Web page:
What is a Stock Assessment?

A stock assessment monitors a variety of indicators for the health of a fishery. Such indicators include how many of each species is present; and the age, size, growth rate, and reproductive performance of the present species.

These indicators, which reflect the current fishing pressure and health of the environment, can help AMT managers set sensible bylaws and manage responsibly. Trends of stock assessment indicators are just as important as the value itself.

Photo by Derek Richards. Cockle survey, Karitane.

Photo by Derek Richards. Cockle survey, Karitane.

Regular stock assessment is called ‘ecological monitoring’. Careful regulation, based on this ecological monitoring, is called “adaptive management” or “learning-by-doing.” This same basic principle led to the development of a strong Mātauranga Māori to guide sustainable harvesting by one’s own tūpuna. Regular monitoring and ‘learning-by-doing’ will likely be the main approaches used by Tangata Whenua to manage their fisheries in the future. These methods are inexpensive and sometimes can be done by the Tangata Tiaki themselves.

Discussions with hapū and rūnanga groups that have joined TMK have underscored a widespread need for regular stock assessments, especially baseline surveys where mātaitai, taiāpure, and temporary closures are set up.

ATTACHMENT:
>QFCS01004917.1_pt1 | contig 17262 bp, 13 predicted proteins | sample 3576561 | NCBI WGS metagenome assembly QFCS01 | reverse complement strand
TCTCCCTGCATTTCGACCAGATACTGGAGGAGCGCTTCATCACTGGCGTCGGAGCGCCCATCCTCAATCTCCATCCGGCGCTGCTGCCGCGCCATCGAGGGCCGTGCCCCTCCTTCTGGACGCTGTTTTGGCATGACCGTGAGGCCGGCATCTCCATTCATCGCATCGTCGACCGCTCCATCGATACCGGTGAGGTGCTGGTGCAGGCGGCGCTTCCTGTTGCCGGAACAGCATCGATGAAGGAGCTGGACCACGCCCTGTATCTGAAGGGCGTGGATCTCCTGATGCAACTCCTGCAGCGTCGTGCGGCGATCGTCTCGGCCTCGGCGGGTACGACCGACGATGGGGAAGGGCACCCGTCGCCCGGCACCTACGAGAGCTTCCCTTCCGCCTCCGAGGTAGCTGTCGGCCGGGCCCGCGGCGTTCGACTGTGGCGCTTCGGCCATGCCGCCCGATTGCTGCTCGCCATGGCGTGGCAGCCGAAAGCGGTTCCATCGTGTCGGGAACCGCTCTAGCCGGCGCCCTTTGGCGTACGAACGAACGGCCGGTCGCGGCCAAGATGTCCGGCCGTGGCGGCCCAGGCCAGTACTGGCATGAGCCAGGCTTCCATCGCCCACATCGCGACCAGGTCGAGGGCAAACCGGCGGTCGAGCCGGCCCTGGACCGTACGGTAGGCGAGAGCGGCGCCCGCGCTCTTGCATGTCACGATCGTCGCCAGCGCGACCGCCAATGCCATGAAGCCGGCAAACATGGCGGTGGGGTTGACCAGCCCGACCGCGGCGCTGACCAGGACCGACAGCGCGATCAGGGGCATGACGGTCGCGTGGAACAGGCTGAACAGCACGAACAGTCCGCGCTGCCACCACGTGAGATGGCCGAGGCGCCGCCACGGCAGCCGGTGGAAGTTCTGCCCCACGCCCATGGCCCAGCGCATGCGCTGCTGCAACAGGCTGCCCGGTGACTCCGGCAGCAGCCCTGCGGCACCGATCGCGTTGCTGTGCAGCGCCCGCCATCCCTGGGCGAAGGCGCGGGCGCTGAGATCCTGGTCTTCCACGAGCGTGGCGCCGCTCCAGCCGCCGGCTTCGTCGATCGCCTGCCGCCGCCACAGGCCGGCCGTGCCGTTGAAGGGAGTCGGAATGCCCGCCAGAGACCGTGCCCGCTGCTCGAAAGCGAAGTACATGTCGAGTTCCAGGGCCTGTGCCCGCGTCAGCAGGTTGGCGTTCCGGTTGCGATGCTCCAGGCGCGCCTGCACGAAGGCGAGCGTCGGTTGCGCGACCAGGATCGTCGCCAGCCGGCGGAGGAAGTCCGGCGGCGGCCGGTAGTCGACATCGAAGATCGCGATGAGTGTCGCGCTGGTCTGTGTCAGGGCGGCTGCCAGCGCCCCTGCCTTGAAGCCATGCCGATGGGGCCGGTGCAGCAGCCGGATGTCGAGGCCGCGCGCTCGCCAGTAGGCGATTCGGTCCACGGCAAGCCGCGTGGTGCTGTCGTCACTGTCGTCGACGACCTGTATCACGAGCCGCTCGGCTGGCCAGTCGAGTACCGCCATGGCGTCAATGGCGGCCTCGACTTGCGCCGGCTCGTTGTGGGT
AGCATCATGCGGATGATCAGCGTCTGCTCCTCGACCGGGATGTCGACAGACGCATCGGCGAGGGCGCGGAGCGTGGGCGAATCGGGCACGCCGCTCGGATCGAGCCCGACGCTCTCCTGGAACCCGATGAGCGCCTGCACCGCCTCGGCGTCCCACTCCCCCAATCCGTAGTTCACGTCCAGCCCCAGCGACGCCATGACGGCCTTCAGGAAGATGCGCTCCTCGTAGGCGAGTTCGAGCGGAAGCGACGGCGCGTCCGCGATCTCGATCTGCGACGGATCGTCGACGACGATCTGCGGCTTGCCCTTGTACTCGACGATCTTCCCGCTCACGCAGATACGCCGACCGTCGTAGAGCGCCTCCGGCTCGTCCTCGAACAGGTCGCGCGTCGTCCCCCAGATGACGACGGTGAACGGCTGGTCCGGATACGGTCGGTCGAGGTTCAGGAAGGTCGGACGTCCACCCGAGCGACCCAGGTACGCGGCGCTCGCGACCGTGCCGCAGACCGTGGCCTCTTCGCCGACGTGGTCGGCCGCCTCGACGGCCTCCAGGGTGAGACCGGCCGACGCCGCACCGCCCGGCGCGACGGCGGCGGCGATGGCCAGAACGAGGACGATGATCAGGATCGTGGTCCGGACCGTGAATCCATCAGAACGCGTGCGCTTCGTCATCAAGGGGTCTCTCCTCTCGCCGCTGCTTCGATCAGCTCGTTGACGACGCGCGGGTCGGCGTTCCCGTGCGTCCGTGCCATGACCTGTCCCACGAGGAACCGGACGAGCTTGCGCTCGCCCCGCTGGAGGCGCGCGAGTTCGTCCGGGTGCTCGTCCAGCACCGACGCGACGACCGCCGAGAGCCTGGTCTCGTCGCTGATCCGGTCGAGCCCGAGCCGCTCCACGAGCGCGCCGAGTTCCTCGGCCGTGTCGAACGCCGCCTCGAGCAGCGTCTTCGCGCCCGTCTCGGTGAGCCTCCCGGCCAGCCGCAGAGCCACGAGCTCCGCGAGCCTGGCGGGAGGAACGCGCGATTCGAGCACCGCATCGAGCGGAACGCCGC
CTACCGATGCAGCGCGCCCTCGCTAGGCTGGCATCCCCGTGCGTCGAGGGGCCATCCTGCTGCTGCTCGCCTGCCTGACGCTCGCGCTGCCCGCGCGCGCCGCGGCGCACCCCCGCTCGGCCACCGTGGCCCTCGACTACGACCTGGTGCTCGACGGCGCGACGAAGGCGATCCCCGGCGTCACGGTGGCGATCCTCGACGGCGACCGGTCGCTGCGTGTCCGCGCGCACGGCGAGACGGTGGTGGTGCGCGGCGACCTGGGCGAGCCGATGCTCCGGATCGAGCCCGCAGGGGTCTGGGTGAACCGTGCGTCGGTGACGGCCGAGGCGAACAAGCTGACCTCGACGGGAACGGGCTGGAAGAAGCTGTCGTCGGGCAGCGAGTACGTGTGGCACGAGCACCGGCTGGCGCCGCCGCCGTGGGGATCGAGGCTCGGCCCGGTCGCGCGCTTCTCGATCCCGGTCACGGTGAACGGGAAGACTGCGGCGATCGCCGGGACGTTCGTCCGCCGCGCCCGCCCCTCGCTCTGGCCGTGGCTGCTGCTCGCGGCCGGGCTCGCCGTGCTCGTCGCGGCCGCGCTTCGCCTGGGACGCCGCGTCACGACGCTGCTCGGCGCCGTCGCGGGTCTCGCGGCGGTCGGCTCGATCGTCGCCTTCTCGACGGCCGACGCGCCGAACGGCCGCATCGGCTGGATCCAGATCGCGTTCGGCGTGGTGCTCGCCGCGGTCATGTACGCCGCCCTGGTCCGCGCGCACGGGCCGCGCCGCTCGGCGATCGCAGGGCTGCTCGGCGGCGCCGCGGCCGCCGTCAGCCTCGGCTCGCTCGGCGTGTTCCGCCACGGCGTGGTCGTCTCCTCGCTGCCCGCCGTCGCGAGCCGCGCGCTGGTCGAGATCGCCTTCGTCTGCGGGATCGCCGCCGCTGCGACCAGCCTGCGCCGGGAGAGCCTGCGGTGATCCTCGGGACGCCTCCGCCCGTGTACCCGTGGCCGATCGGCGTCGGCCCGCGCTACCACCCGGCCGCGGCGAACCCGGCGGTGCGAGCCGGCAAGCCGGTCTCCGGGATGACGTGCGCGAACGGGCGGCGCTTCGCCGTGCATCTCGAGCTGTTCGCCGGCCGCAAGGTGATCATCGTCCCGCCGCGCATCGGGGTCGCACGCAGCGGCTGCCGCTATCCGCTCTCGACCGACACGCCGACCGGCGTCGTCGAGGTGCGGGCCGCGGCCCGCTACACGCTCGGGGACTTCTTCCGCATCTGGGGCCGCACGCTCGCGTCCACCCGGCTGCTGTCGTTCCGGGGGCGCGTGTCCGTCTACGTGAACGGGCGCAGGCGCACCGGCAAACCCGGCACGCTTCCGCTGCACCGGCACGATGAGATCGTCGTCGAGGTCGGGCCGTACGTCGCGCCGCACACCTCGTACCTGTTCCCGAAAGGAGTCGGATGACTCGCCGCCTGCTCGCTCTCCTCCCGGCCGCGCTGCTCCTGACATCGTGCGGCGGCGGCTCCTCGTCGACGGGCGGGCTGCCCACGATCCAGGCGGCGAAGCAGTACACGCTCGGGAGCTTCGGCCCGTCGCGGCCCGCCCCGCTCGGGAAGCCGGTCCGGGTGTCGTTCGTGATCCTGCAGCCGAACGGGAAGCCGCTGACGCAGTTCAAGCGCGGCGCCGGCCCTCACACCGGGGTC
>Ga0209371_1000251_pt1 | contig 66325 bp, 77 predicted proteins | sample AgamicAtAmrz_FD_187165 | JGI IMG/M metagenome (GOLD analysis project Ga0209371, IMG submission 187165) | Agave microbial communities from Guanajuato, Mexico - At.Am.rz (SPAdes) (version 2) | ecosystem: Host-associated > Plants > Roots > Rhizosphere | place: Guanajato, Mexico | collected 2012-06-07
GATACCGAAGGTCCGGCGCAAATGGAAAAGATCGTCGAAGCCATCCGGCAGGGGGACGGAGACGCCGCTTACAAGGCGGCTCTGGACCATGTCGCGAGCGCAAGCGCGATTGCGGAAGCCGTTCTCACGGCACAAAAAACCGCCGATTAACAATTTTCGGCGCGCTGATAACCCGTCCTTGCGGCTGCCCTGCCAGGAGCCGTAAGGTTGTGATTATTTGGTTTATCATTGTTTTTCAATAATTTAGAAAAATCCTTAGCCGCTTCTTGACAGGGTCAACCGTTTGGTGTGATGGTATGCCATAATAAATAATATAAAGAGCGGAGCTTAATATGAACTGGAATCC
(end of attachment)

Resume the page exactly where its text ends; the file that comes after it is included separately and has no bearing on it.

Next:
It is important to note that stock assessments, ecological monitoring, and adaptive management are different than “research,” though they sometimes overlap. Research is often used to determine why a given bylaw is not working, or how it could be improved. It can also help identify threats and solutions to more complex problems. Research is so slow and expensive, so TMK tries to be selective about where it directs its researchers to investigate.

The first MSI contract that kick-started Te Tiaki Mahinga Kai placed a lot of emphasis on searching for improved monitoring methods that the Tangata Whenua can apply as a community. It allowed us to concentrate on tool development and community values, before exploring the larger ecological issues. The development of the Marine Cultural Health Index is a splendid example of this type of research.


Chris Hepburn, Marine Sciences Department, University of Otago
Office: 310 Castle Street, Room 144  |  Tel: 64 3 479 7462  |  Email: chris.hepburn@otago.ac.nz